by Justin Cohen

Just thirty-seven percent of British schoolchildren know what the term anti-Semitism means even after studying the Holocaust, according to a major study published today.

More than 9,000 11-18 year olds were surveyed by UCL Centre for Holocaust Education to create the most authoritative portrait ever created of students’ knowledge and understanding of the Shoah.
 
The report’s authors say Muslim students appear just as positive about studying the Holocaust as other students across the country. But While 83 percent of all students believe it is important to study the Nazi era and 70 percent who had already studied the period were keen to learn more, a statement said many other findings are “deeply troubling”, with understanding “often limited and based on inaccuracies and misconceptions”.
 
The Shoah was generally explained as perpetrated only by Hitler and the Nazis. Less than 10 percent suggested that the German people bore any responsibility for the genocide and very few appeared to know about the role played by collaborating regimes, or the complicity and participation of huge numbers of ‘ordinary’ people across Europe.
 
Where people participated in these crimes, most young people believed that they had no choice. The vast majority of students incorrectly believed that a member of the military or Police who refused an instruction to kill a Jew would be shot, while only five percent  gave the most appropriate answer that they would be ‘given another duty.’

A Department for Education spokesperson said: “Every young person should learn about the Holocaust and the lessons it teaches us today, which is why it is a compulsory part of the history curriculum at key stage three.

The new curriculum gives schools greater freedom to decide how to teach and we trust teachers to introduce this subject in the most appropriate way for their pupils.

“The government also supports wider initiatives, such as the ‘Lessons from Auschwitz’ project, which have a vital role to play in increasing understanding of the Holocaust amongst young people and ensuring these lessons are passed on to future generations.”

Paul Salmons, Programme Director of UCL Centre for Holocaust Education, said: “The consequences of this lack of knowledge for making meaning from the Holocaust are immense – the incorrect belief that people had no choice in carrying out the killings may be comforting, but the historical reality raises far more difficult questions about why and how people could become involved in mass murder. It is essential that young people study the reality rather than the myth if they are to better understand how genocides can happen.”
 
The analysis also says “myths” about Britain’s role in the Holocaust also continue to circulate in secondary classrooms.
 
Almost one quarter thought that Britain knew nothing of the killings until the end of the war. While 17 percent said the UK drew up rescue plans when it discovered the truth while war raged, just seven percent were aware the government’s response was limited to a declaration to bring the perpetrators to justice when war was over.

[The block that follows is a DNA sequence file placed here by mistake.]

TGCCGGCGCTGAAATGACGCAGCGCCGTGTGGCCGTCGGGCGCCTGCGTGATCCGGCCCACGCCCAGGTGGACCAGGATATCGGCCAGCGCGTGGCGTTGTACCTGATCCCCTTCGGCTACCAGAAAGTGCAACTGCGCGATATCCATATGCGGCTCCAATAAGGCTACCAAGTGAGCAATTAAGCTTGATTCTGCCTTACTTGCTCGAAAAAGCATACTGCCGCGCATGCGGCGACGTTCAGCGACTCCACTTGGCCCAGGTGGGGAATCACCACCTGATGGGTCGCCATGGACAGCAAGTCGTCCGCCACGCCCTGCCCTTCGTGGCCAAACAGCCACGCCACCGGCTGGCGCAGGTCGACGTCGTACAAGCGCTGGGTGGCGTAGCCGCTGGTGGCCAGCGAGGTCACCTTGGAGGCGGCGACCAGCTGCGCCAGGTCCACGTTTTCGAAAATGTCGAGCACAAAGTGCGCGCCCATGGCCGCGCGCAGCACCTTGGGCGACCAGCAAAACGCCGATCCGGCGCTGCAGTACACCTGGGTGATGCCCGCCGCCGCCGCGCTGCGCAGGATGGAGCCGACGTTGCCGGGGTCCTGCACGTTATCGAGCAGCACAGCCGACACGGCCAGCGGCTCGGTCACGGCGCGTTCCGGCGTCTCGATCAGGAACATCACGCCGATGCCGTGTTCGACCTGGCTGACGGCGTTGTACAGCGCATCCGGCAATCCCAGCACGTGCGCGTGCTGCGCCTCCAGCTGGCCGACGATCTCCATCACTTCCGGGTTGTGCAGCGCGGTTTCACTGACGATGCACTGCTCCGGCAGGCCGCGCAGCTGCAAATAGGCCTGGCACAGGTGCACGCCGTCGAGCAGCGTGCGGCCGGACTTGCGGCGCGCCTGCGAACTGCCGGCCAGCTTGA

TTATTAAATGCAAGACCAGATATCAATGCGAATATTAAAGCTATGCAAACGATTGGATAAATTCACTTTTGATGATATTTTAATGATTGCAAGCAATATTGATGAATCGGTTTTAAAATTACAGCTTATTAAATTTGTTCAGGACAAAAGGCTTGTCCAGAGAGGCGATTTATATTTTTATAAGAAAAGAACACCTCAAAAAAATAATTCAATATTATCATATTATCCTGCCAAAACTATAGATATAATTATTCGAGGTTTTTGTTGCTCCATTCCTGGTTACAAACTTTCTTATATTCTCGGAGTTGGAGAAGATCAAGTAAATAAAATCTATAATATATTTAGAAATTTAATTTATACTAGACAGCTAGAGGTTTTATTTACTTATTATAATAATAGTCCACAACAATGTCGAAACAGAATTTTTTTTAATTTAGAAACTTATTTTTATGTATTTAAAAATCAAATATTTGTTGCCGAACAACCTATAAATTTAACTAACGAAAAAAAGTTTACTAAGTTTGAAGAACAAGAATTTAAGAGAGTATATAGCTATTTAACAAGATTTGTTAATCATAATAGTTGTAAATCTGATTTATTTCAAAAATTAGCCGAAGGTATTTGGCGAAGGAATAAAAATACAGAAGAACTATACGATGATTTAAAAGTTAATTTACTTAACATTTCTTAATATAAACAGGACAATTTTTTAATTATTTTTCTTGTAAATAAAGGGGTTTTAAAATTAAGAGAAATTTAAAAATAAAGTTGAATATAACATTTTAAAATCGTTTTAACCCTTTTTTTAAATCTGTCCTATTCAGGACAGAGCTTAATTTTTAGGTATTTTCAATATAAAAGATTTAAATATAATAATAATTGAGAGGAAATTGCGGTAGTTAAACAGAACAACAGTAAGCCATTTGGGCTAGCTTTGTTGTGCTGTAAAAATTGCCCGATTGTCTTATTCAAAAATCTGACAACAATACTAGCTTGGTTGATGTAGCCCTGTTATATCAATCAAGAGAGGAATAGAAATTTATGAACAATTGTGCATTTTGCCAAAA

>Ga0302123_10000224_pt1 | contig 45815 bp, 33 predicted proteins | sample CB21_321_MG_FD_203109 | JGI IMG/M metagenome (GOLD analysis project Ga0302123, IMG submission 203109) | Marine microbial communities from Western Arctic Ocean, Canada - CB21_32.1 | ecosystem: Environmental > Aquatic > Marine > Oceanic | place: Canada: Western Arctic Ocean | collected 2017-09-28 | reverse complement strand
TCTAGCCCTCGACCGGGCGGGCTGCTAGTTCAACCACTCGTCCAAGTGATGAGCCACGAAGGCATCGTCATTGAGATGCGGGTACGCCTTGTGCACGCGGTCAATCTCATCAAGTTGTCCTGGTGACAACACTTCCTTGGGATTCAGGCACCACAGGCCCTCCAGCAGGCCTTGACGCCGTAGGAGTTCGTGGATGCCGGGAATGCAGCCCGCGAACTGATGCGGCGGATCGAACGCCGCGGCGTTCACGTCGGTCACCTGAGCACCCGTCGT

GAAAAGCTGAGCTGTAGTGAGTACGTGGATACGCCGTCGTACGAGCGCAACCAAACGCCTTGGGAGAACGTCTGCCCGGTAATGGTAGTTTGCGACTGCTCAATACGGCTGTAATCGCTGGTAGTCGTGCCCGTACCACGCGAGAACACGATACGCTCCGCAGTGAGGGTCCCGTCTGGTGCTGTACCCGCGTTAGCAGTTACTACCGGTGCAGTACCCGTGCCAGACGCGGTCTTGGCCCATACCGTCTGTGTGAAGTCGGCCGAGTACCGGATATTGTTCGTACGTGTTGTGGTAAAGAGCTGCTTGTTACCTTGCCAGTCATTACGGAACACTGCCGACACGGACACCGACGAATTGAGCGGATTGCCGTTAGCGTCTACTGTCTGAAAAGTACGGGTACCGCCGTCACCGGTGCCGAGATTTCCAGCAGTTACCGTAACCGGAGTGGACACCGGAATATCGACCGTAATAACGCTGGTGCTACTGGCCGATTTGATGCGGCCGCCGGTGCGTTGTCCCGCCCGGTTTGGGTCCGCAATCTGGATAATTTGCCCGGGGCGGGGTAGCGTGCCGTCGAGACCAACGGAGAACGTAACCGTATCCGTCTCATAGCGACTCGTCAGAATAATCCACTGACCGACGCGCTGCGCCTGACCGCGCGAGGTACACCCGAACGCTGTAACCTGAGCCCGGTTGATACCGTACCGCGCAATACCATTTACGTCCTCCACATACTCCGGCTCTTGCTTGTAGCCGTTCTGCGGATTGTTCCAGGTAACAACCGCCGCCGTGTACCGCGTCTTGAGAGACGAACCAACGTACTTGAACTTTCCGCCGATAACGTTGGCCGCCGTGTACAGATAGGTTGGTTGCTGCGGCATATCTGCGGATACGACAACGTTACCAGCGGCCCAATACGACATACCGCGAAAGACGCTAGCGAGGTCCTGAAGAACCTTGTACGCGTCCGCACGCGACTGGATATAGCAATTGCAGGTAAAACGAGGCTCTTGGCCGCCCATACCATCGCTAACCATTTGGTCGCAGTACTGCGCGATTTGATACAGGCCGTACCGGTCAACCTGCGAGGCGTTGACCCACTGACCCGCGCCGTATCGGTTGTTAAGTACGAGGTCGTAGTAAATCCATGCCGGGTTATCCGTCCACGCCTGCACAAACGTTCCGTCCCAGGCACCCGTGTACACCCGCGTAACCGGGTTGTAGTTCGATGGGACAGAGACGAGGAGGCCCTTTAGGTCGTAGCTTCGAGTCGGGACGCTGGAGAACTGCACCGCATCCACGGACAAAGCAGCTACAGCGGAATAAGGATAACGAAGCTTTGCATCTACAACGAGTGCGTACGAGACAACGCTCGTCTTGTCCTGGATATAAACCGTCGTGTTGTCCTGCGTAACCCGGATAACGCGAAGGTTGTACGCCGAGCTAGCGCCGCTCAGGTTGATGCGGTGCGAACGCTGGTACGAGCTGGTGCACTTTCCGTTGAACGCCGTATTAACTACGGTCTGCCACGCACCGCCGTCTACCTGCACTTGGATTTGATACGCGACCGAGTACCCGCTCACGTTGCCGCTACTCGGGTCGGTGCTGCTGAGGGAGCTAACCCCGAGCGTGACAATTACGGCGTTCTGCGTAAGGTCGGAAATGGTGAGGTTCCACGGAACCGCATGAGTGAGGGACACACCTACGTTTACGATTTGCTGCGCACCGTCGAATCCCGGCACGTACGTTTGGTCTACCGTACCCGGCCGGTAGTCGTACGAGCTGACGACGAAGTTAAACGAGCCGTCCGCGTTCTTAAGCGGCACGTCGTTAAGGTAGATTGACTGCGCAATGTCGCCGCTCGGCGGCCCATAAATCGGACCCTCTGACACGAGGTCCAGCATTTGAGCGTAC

Professor Stuart Foster, Executive Director of UCL Centre for Holocaust Education said: ‘The findings are not a criticism of the pupils or their teachers but a consequence of the misunderstandings and misconceptions surrounding the Holocaust in Britain today.
Despite clear government support for learning about the Holocaust, for many schools it still does not constitute a curriculum priority and typically it is reduced to ‘learning the lessons’ – the dangers of hatred and racism – without detailed study of the history.
 
“Little curriculum time for 11-14 year olds is devoted to exploring in more depth why and how the Holocaust happened. Even more worryingly, our examination boards have chosen to reduce the Holocaust to a very small, optional element of some GCSE papers, and it has almost disappeared from the history courses of A level examinations.”
 
Sir Peter Bazelgette, chair of the UK Holocaust Memorial Foundation, said early access to findings helped inform the recommendations of David Cameron’s Holocaust Commission for a new memorial and national learning centre.
 
He added: “This research offers an unprecedented insight into the depth of understanding of the Holocaust among young people. There is much that is good, but also some very clear and significant challenges if we are to ensure that all our young people truly understand the facts of the Holocaust and are able to reflect on its meanings.”
The UCL Centre is funded by the Pears Foundation in partnership with the Department for Education. Trevor Pears said: “The report is truly world class and will make an important contribution to holocaust education, both in knowledge and practise.” Its launch on Monday night was dedicated to the memory of David Cesarani.